Yes you didn’t read the title wrong, New Zealand has just made its third Longest river a legal person. While this sounds crazy, actually when you dig a little deeper its actually makes sense.
The river in question is Whanganui River, New Zealand’s third-longest and a new law has just made it that the river is a legal person in the sense that it can incur debts, own property but more importantly petition the courts. Its not the first time New Zealand has done this, in 2014 Te Urewera an area of forested hills in the north-east of the country that was a national park became a legal person.
Locals have been joking about the river might vote, buy a beer, how old it is or be charged with murder is a swimmer drowns.
Its now a joking matter why on March 15th the law was passed. Its stems from disputes over the Treaty of Waitangi by which New Zealand’s indigenous Maori ceded sovereignty to British colonialists in 1840. The treaty was supposed to have protected Maori rights and property; it was observed mainly in the breach.
In recent years the government has tried to negotiate settlements for breaches of the treaty with different Maori iwi, or tribes. For the Whanganui iwi, the idea of the river as person is nothing new. The iwi professes a deep spiritual connection to the Whanganui: as a local proverb has it, “I am the river and the river is me.” The law acknowledges the river as a “living whole”, rather than trying to carve it up, putting to rest an ownership dispute that has dragged on for 140 years. When it was passed members of the iwi in the gallery of parliament broke into a ten-minute song of celebration.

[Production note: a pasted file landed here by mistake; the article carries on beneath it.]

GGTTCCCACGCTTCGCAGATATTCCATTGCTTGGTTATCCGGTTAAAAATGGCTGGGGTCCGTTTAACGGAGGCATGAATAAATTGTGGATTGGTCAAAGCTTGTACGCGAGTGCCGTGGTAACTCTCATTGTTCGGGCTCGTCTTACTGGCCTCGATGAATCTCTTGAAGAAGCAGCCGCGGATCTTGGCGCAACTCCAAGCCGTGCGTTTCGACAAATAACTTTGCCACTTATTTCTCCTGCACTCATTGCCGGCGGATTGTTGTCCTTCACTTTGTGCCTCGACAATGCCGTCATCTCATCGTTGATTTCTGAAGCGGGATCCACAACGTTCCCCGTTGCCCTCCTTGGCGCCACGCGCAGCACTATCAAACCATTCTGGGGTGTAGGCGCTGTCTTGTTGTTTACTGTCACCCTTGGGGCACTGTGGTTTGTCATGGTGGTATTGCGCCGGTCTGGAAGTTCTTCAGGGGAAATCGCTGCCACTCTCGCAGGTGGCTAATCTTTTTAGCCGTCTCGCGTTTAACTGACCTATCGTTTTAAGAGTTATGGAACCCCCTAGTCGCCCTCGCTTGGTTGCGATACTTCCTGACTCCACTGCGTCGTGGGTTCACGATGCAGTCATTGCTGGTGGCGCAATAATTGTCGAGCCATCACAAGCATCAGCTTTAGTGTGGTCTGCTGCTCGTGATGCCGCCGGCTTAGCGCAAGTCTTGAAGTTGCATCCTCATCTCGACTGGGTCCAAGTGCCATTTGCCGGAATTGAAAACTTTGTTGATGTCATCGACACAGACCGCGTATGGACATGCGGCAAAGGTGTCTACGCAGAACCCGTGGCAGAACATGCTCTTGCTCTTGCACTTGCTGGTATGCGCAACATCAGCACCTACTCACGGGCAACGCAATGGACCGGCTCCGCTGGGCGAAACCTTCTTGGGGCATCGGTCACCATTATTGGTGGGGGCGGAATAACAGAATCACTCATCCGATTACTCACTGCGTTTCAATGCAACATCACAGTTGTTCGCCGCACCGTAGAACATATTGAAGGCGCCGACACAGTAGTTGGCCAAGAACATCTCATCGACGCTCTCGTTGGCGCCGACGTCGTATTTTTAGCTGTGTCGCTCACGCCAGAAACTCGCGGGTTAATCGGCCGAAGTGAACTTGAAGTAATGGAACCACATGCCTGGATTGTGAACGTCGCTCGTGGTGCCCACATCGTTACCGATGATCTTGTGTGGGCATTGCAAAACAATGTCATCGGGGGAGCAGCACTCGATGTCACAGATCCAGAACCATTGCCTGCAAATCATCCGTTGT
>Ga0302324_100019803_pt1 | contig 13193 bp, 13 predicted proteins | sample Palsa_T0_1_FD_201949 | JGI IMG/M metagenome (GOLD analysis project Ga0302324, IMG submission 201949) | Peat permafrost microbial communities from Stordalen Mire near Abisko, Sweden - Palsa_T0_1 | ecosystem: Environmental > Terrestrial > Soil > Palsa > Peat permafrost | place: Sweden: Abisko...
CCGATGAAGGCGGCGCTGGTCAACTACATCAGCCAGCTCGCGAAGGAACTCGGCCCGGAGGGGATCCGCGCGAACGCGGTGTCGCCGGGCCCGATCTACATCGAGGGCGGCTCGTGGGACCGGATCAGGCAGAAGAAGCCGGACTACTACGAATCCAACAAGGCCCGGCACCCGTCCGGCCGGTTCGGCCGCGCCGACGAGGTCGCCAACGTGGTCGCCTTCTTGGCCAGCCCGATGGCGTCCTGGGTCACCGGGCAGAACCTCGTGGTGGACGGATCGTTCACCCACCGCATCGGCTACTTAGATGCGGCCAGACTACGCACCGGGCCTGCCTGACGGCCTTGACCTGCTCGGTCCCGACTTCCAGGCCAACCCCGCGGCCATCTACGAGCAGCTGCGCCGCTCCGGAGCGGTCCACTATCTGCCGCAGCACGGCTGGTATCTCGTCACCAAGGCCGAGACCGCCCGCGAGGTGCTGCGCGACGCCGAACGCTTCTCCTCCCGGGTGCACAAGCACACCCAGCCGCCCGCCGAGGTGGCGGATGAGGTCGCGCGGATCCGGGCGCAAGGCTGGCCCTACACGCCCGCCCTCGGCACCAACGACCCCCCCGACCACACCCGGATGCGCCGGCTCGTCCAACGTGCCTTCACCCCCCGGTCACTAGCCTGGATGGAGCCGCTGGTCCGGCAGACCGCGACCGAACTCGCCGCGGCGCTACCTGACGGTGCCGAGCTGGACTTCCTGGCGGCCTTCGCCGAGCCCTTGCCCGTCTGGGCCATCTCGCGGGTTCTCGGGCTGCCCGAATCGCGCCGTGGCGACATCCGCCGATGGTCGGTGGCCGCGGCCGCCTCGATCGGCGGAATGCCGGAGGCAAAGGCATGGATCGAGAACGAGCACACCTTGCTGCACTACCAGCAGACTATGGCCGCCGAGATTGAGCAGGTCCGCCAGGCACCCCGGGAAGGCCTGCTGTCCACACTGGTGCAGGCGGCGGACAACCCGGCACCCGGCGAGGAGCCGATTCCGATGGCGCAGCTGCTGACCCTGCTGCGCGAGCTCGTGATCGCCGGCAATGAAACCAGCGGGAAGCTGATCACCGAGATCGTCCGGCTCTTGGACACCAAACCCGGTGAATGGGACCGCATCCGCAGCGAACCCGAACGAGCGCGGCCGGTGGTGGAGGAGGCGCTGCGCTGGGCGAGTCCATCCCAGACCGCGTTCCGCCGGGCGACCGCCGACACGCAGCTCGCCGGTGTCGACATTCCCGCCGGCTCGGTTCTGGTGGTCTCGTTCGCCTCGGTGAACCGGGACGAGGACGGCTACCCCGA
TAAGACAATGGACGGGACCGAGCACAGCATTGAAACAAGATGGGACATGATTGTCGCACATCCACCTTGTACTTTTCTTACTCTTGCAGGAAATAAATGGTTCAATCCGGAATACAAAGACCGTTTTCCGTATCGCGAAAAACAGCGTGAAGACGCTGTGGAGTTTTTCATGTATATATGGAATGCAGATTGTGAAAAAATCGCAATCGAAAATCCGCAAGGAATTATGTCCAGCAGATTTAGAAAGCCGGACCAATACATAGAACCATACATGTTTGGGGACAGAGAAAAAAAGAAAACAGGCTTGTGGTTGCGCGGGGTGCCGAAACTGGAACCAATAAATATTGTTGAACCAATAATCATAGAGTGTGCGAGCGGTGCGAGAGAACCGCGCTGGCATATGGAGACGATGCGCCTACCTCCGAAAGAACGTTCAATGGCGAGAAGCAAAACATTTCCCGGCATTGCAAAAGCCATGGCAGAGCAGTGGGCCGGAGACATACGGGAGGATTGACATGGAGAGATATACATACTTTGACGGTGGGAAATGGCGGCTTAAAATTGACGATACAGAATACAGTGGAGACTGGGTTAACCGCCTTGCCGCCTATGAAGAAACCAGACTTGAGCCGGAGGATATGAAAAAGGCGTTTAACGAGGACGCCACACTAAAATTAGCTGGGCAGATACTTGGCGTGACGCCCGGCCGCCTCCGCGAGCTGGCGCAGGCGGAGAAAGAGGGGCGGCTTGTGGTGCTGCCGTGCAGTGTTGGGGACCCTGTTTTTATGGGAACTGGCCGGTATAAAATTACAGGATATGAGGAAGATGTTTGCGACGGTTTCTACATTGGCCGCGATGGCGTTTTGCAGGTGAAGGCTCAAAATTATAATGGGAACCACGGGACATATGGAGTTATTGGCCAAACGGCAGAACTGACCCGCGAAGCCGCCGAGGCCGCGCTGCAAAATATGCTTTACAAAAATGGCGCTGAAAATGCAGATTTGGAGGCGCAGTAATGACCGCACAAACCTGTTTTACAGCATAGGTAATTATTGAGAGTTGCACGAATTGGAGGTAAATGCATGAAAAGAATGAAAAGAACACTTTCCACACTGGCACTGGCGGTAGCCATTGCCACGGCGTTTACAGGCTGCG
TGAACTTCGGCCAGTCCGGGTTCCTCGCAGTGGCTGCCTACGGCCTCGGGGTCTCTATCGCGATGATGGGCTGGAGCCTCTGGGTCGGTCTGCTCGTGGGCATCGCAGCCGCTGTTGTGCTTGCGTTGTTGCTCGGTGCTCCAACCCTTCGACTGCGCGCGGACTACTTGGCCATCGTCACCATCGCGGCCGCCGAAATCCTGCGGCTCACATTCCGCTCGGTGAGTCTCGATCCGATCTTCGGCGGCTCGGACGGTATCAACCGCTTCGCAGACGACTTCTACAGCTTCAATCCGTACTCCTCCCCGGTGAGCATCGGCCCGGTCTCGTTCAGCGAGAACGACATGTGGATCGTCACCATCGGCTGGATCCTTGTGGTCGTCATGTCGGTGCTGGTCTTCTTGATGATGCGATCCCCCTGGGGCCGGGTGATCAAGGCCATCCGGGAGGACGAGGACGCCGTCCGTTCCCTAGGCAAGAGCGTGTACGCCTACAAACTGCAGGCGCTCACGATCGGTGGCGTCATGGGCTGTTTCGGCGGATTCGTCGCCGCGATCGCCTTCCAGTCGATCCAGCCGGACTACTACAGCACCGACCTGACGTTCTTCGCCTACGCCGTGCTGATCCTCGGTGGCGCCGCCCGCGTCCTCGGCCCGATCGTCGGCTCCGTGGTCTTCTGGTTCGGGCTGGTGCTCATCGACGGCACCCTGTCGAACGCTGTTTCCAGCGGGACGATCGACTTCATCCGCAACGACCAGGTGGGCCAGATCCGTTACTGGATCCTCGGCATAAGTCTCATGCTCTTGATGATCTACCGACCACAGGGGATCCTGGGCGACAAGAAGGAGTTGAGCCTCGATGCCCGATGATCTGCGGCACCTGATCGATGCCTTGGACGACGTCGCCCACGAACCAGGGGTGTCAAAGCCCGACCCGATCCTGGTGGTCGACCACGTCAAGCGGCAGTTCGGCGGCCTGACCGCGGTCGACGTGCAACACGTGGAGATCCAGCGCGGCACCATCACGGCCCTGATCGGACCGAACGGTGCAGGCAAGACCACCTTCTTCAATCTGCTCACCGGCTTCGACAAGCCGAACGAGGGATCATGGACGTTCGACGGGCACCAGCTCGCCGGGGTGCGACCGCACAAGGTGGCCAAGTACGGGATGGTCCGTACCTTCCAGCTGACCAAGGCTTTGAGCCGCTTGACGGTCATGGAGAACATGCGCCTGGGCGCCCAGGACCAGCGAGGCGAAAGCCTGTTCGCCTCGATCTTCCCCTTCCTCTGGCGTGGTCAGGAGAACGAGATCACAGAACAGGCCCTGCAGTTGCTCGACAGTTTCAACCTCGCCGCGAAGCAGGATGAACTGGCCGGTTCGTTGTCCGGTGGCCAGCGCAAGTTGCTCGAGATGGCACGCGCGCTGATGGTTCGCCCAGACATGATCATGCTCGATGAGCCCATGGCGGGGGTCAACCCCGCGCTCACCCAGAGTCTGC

In practice, two guardians will act for the river, one appointed by the government and one by the iwi. Mr Finlayson, the minister in charge of negotiations tied to the Treaty of Waitangi, hopes the change will help bring those who do environmental damage to the river to book. Under the settlement the government will also pay the iwi NZ$80m ($56m) as compensation for past abuses and set up a fund of NZ$30m to enhance the “health and well-being” of the river. It is one of 82 deals that aim to remedy breaches of the treaty, including one with the Tuhoe iwi that made Te Urewera into a person.
Days after the law passed, an Indian court declared two of the biggest and most sacred rivers in India, the Ganges and Yamuna, to be people too. Making explicit reference to the Whanganui settlement, the court assigned legal “parents” to protect and conserve their waters. Local lawyers think the ruling might help fight severe pollution: the rivers’ defenders will no longer have to prove that discharges into them harm anyone, since any sullying of the waters will now be a crime against the river itself. There is no doubt that of the 1.3bn-odd people in India, the Ganges and the Yamuna must be among the most downtrodden.
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